Cancers have many strategies for avoiding attacks from the immune system. And now scientists have identified a new one.
If tumor cells take in enough glucose from their immediate environments, they effectively starve T cells—key immune system cells that defend the body—of this critical nutrient and render them unable to attack.
“This finding opens up a whole new aspect of the relationship between cancers and the immune system,” says Erika Pearce, a researcher at the Max Planck Institute of Immunobiology and Epigenetics in Germany and senior author of the new study published in Cell. “If we can learn how to intercede, it could provide us with new ways to convince the immune system to fight cancer.”
Pearce notes, however, that such interventions would be unlikely to consist of simply giving tumor cells more glucose, which inadvertently would cause them to grow and multiply.
Working in mice, the researchers studied tumors known as sarcomas. They used a type of sarcoma that expresses a protein that T cells are known to recognize. Normally, when these tumors are transplanted into mice, they are recognized and rejected by T cells.
However, when scientists genetically altered the sarcomas so that they were more capable of utilizing available glucose, the tumors grew in an uncontrolled fashion. T cells still infiltrated the tumors, but with all the glucose used up, there was no fuel for them to mount an attack.
Cells of higher organisms have more than one way to make energy. Cancers long have been known to favor glycolysis, a method of making energy that uses only sugar and can occur without oxygen. Scientists have assumed this is because cancer cells can’t always get enough oxygen from the bloodstream and, consequently, turn to glucose for energy.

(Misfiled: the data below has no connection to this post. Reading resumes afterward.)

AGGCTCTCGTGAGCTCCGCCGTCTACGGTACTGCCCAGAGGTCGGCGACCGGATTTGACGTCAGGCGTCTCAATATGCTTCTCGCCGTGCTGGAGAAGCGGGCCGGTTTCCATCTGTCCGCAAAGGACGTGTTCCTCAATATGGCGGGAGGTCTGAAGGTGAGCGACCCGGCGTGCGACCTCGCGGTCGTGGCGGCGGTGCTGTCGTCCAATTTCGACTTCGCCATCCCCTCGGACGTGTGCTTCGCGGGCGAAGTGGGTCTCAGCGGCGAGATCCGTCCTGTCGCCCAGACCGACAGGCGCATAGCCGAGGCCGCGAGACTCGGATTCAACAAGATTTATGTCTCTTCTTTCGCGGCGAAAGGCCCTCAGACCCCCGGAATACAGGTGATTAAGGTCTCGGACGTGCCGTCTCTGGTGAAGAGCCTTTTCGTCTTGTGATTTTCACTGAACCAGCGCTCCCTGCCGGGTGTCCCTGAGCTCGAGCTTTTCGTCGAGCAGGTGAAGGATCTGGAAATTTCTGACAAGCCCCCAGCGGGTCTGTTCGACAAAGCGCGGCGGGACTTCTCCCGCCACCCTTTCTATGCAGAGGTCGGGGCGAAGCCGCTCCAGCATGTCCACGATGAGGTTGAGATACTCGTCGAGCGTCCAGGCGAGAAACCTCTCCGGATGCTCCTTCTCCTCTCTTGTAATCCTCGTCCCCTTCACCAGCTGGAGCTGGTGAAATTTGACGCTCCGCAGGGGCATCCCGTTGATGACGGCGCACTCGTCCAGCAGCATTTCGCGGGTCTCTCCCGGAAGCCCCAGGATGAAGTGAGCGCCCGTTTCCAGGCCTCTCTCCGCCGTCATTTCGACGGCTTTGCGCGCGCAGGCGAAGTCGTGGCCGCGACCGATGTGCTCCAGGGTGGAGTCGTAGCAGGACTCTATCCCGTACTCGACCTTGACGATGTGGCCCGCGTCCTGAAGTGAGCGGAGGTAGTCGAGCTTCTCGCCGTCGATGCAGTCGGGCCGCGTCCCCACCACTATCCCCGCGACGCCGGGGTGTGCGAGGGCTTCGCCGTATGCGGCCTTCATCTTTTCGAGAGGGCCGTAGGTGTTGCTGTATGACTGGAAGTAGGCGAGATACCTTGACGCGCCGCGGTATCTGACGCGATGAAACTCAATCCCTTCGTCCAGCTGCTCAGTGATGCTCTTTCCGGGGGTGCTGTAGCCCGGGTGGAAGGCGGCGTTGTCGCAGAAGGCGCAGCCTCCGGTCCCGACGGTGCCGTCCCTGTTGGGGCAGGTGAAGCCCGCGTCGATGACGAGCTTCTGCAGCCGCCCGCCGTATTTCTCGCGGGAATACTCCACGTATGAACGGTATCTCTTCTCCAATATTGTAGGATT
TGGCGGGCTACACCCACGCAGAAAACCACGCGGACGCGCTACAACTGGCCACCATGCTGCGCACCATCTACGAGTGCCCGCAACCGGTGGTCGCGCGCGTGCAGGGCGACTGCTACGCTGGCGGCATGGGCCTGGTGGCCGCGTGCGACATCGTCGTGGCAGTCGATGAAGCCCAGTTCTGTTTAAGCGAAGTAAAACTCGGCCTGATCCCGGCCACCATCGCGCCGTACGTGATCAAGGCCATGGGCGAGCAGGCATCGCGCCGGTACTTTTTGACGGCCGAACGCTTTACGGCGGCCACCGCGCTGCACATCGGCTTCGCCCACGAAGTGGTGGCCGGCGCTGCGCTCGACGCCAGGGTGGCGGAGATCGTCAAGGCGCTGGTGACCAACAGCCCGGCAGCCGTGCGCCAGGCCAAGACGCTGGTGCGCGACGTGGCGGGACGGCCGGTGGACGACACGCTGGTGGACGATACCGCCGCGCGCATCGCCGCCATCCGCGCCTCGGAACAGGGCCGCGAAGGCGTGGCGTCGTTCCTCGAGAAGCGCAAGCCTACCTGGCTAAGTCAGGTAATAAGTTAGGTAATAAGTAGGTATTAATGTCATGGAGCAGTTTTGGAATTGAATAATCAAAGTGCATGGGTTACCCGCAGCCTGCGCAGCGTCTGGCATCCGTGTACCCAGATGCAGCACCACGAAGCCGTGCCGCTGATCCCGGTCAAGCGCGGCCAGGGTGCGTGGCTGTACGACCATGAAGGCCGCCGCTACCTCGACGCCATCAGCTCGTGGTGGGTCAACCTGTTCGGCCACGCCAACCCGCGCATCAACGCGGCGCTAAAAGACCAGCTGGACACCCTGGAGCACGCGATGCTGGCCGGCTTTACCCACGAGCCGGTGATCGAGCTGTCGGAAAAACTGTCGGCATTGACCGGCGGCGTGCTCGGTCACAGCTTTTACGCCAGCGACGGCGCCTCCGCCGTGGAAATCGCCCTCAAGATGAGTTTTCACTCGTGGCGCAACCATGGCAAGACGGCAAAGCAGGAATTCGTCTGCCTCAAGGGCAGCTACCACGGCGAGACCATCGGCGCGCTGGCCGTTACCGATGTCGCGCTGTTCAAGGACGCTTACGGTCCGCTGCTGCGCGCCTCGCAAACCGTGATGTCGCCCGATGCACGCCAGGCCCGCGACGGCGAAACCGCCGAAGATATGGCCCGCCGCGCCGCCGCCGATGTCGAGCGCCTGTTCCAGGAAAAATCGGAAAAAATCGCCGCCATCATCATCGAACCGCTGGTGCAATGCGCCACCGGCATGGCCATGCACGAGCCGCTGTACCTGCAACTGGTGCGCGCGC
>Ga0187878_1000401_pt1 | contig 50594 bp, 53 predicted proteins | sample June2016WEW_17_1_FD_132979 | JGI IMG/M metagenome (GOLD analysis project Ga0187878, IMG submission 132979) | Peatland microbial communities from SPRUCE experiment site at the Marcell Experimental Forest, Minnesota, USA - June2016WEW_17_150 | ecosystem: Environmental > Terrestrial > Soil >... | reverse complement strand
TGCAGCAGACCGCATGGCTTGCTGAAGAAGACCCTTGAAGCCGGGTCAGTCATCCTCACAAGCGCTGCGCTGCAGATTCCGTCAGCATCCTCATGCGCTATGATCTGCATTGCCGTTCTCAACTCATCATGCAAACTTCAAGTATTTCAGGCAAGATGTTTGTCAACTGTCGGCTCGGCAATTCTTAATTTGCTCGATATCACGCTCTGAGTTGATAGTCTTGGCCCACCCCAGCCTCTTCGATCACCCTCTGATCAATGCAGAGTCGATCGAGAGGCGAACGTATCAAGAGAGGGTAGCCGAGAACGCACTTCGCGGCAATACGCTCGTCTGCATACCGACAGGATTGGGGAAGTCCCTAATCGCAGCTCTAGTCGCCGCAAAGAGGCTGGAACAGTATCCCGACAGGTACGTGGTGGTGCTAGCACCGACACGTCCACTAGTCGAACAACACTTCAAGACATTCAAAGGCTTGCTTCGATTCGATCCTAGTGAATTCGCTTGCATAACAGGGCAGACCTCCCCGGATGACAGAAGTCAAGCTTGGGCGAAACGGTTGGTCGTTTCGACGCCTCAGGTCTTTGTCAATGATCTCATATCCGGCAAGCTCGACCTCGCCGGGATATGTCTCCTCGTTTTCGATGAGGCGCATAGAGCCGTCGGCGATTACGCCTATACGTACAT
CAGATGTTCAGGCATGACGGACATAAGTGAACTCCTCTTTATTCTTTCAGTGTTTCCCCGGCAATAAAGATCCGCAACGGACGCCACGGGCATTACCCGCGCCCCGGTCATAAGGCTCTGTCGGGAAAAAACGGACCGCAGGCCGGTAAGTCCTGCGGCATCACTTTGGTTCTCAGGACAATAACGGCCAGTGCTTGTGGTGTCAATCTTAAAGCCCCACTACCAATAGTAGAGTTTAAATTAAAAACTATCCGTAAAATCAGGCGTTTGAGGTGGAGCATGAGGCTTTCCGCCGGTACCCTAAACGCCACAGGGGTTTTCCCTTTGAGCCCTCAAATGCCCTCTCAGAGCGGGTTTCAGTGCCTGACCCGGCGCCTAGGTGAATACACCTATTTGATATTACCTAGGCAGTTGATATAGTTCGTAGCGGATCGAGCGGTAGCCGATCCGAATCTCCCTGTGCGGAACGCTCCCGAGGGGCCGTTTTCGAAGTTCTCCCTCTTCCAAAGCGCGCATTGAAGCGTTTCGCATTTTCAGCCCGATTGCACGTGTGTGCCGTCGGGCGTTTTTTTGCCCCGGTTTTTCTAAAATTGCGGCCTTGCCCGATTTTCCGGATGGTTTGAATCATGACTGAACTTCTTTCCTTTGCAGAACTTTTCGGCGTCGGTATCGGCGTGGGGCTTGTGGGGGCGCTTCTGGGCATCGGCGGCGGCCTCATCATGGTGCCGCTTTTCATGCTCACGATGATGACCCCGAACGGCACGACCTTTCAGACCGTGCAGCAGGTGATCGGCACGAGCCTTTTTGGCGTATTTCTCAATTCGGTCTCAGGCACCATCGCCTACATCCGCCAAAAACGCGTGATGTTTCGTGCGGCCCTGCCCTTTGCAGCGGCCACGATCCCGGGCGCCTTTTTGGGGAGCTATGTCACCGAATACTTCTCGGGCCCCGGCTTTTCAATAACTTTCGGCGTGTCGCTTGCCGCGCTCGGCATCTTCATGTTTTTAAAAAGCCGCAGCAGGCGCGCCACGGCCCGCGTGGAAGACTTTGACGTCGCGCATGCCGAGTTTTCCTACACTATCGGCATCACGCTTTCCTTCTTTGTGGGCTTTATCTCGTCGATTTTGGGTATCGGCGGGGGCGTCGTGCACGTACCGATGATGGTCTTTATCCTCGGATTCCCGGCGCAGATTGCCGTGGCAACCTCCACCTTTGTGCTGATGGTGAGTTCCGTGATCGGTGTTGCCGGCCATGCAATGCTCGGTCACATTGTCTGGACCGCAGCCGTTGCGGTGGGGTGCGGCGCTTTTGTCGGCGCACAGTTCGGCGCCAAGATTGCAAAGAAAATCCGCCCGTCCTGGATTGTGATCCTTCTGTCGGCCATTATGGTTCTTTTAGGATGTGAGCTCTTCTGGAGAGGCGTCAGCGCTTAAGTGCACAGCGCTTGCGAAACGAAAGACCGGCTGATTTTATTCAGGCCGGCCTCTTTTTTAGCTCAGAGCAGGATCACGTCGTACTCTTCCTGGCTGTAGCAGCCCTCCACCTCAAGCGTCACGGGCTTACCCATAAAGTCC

Glycolysis also was thought to be a more reliable way to fuel cancers’ rapid growth.
But the new study suggests glycolysis offers another advantage to cancer cells: It serves to nutritionally incapacitate T cells, preventing them from mounting an optimal immune response against tumors.
“The situation is like a tug-of-war for sugar between tumors and T cells,” says Chih-Hao Chang, the study’s first author and a research instructor at Washington University School of Medicine in St. Louis.
Glycolysis may not be the only way cancer cells avoid immune system attack, the researchers note. Tumors may successfully compete for other nutrients and metabolites that immune cells need for survival and function. Scientists need to look at this possibility to better understand how to use the immune system to fight cancer.